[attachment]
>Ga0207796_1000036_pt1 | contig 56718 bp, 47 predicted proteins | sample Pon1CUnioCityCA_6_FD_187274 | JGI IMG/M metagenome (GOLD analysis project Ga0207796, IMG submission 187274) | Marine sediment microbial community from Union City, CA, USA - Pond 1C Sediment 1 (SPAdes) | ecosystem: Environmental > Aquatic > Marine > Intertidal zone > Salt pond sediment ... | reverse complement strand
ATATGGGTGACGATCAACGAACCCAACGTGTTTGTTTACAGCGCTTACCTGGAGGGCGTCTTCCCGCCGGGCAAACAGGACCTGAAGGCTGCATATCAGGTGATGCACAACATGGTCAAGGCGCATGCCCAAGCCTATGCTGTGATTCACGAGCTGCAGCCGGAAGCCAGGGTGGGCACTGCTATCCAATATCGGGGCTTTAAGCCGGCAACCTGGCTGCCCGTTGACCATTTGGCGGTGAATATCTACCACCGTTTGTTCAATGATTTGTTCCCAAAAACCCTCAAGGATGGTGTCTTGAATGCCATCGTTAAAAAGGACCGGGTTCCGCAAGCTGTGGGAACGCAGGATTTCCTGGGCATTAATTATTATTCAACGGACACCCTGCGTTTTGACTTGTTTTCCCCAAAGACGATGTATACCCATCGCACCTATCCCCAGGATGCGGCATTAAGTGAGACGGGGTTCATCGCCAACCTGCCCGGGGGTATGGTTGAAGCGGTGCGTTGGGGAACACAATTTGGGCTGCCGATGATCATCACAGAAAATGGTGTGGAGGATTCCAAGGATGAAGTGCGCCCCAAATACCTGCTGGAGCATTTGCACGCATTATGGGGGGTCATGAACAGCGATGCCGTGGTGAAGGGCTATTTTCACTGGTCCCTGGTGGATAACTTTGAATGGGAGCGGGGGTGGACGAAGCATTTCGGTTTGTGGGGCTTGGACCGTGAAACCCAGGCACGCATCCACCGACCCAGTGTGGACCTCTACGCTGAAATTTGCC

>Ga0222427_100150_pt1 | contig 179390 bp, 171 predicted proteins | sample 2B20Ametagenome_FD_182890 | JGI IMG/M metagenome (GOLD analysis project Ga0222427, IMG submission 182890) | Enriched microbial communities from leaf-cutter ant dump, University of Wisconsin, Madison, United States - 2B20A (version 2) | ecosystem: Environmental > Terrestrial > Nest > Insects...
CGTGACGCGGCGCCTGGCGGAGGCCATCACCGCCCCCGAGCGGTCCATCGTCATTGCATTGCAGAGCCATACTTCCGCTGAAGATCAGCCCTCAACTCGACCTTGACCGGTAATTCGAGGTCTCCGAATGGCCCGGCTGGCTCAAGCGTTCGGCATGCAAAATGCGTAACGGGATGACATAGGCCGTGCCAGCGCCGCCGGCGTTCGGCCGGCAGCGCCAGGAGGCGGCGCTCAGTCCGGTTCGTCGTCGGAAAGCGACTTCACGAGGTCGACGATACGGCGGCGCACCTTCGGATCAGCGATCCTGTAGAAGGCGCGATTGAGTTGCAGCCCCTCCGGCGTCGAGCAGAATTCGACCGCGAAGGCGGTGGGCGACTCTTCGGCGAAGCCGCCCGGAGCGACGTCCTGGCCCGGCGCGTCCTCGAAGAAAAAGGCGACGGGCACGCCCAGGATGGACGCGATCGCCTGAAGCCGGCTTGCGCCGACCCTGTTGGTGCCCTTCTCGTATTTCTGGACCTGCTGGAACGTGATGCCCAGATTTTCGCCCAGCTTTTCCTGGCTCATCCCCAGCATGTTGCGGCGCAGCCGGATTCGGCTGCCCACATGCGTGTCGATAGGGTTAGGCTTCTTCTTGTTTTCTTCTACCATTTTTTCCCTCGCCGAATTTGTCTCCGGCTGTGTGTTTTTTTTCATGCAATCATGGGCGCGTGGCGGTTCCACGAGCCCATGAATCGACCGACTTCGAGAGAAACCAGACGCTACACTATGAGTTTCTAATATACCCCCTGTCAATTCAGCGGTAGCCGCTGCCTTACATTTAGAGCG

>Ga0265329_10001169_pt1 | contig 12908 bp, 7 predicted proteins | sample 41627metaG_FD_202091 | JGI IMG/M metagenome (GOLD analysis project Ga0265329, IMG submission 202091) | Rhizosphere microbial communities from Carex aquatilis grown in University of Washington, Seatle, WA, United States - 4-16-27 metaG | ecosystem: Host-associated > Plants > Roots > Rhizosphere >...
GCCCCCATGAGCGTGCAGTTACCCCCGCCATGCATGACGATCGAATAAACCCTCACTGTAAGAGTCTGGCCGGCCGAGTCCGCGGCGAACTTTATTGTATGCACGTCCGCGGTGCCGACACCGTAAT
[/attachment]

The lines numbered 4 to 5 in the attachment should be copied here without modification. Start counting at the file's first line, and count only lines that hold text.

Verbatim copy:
CGTGACGCGGCGCCTGGCGGAGGCCATCACCGCCCCCGAGCGGTCCATCGTCATTGCATTGCAGAGCCATACTTCCGCTGAAGATCAGCCCTCAACTCGACCTTGACCGGTAATTCGAGGTCTCCGAATGGCCCGGCTGGCTCAAGCGTTCGGCATGCAAAATGCGTAACGGGATGACATAGGCCGTGCCAGCGCCGCCGGCGTTCGGCCGGCAGCGCCAGGAGGCGGCGCTCAGTCCGGTTCGTCGTCGGAAAGCGACTTCACGAGGTCGACGATACGGCGGCGCACCTTCGGATCAGCGATCCTGTAGAAGGCGCGATTGAGTTGCAGCCCCTCCGGCGTCGAGCAGAATTCGACCGCGAAGGCGGTGGGCGACTCTTCGGCGAAGCCGCCCGGAGCGACGTCCTGGCCCGGCGCGTCCTCGAAGAAAAAGGCGACGGGCACGCCCAGGATGGACGCGATCGCCTGAAGCCGGCTTGCGCCGACCCTGTTGGTGCCCTTCTCGTATTTCTGGACCTGCTGGAACGTGATGCCCAGATTTTCGCCCAGCTTTTCCTGGCTCATCCCCAGCATGTTGCGGCGCAGCCGGATTCGGCTGCCCACATGCGTGTCGATAGGGTTAGGCTTCTTCTTGTTTTCTTCTACCATTTTTTCCCTCGCCGAATTTGTCTCCGGCTGTGTGTTTTTTTTCATGCAATCATGGGCGCGTGGCGGTTCCACGAGCCCATGAATCGACCGACTTCGAGAGAAACCAGACGCTACACTATGAGTTTCTAATATACCCCCTGTCAATTCAGCGGTAGCCGCTGCCTTACATTTAGAGCG

>Ga0265329_10001169_pt1 | contig 12908 bp, 7 predicted proteins | sample 41627metaG_FD_202091 | JGI IMG/M metagenome (GOLD analysis project Ga0265329, IMG submission 202091) | Rhizosphere microbial communities from Carex aquatilis grown in University of Washington, Seatle, WA, United States - 4-16-27 metaG | ecosystem: Host-associated > Plants > Roots > Rhizosphere >...